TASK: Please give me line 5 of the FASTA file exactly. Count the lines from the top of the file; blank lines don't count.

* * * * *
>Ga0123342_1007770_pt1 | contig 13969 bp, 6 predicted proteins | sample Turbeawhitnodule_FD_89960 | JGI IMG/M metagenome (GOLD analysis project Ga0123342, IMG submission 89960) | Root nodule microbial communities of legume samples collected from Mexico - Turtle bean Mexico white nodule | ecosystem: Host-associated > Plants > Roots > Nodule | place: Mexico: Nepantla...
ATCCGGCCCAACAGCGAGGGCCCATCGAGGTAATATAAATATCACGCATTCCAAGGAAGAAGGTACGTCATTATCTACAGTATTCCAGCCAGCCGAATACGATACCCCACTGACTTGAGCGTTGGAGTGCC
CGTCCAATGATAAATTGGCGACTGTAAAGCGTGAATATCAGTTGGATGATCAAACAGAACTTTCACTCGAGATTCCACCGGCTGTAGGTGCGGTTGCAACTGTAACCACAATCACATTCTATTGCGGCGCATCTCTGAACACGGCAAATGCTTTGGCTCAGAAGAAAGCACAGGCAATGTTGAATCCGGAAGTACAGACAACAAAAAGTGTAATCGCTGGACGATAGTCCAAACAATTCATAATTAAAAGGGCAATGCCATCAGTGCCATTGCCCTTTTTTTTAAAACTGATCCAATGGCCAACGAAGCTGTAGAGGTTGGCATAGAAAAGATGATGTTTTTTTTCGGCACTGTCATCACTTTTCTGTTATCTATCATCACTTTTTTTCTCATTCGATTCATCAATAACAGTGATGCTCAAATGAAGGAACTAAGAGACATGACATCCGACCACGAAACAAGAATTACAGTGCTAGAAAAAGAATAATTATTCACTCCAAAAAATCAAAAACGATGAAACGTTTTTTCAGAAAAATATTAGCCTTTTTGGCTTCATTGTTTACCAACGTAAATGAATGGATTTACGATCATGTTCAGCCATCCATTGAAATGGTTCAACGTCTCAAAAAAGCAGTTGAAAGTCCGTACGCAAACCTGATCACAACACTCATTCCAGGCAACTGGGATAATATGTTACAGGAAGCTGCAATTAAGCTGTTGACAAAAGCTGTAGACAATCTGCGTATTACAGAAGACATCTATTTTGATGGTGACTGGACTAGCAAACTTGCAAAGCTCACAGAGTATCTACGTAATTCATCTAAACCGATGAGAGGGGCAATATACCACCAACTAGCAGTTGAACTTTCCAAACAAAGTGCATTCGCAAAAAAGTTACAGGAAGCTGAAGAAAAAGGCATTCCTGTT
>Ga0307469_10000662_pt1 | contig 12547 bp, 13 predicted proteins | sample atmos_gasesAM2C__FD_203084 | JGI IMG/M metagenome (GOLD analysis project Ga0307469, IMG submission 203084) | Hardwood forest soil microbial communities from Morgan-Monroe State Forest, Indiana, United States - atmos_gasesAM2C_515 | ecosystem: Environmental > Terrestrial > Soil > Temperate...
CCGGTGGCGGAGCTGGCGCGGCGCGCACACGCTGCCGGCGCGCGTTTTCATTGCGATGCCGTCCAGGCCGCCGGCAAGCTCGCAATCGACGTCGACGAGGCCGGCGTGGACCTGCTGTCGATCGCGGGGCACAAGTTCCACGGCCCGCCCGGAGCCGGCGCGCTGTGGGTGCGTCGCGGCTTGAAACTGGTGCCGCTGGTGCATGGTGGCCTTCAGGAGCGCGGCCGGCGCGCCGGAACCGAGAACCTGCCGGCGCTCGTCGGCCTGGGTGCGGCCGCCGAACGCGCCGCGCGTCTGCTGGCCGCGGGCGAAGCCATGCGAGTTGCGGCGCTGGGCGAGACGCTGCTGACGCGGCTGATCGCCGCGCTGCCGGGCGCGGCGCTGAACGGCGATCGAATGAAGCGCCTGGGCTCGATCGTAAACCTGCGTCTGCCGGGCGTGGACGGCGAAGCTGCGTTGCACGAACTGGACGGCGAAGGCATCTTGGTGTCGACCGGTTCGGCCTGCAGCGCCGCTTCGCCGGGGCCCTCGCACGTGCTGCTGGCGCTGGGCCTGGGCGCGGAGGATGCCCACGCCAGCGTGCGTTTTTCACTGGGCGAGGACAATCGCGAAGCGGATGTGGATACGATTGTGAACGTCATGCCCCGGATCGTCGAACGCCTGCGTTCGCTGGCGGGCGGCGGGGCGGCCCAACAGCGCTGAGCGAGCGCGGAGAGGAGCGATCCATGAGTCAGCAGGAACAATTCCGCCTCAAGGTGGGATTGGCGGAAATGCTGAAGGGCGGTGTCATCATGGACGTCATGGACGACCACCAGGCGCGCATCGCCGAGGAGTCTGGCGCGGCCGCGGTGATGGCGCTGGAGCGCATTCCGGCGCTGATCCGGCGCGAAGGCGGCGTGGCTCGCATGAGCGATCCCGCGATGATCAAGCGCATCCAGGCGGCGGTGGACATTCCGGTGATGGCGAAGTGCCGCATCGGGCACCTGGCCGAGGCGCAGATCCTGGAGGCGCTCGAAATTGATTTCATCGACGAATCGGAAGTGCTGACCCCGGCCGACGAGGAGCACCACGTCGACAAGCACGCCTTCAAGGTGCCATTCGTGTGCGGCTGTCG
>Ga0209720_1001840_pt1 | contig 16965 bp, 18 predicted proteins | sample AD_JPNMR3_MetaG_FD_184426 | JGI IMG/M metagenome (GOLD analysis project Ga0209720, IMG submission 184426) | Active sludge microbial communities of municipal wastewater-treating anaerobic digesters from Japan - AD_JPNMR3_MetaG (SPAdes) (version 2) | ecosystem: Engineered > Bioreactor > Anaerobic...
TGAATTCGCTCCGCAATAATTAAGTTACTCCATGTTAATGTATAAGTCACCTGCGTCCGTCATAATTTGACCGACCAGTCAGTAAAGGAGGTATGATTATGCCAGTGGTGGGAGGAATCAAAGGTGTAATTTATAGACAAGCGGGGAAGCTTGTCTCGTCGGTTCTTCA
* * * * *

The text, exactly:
CCGGTGGCGGAGCTGGCGCGGCGCGCACACGCTGCCGGCGCGCGTTTTCATTGCGATGCCGTCCAGGCCGCCGGCAAGCTCGCAATCGACGTCGACGAGGCCGGCGTGGACCTGCTGTCGATCGCGGGGCACAAGTTCCACGGCCCGCCCGGAGCCGGCGCGCTGTGGGTGCGTCGCGGCTTGAAACTGGTGCCGCTGGTGCATGGTGGCCTTCAGGAGCGCGGCCGGCGCGCCGGAACCGAGAACCTGCCGGCGCTCGTCGGCCTGGGTGCGGCCGCCGAACGCGCCGCGCGTCTGCTGGCCGCGGGCGAAGCCATGCGAGTTGCGGCGCTGGGCGAGACGCTGCTGACGCGGCTGATCGCCGCGCTGCCGGGCGCGGCGCTGAACGGCGATCGAATGAAGCGCCTGGGCTCGATCGTAAACCTGCGTCTGCCGGGCGTGGACGGCGAAGCTGCGTTGCACGAACTGGACGGCGAAGGCATCTTGGTGTCGACCGGTTCGGCCTGCAGCGCCGCTTCGCCGGGGCCCTCGCACGTGCTGCTGGCGCTGGGCCTGGGCGCGGAGGATGCCCACGCCAGCGTGCGTTTTTCACTGGGCGAGGACAATCGCGAAGCGGATGTGGATACGATTGTGAACGTCATGCCCCGGATCGTCGAACGCCTGCGTTCGCTGGCGGGCGGCGGGGCGGCCCAACAGCGCTGAGCGAGCGCGGAGAGGAGCGATCCATGAGTCAGCAGGAACAATTCCGCCTCAAGGTGGGATTGGCGGAAATGCTGAAGGGCGGTGTCATCATGGACGTCATGGACGACCACCAGGCGCGCATCGCCGAGGAGTCTGGCGCGGCCGCGGTGATGGCGCTGGAGCGCATTCCGGCGCTGATCCGGCGCGAAGGCGGCGTGGCTCGCATGAGCGATCCCGCGATGATCAAGCGCATCCAGGCGGCGGTGGACATTCCGGTGATGGCGAAGTGCCGCATCGGGCACCTGGCCGAGGCGCAGATCCTGGAGGCGCTCGAAATTGATTTCATCGACGAATCGGAAGTGCTGACCCCGGCCGACGAGGAGCACCACGTCGACAAGCACGCCTTCAAGGTGCCATTCGTGTGCGGCTGTCG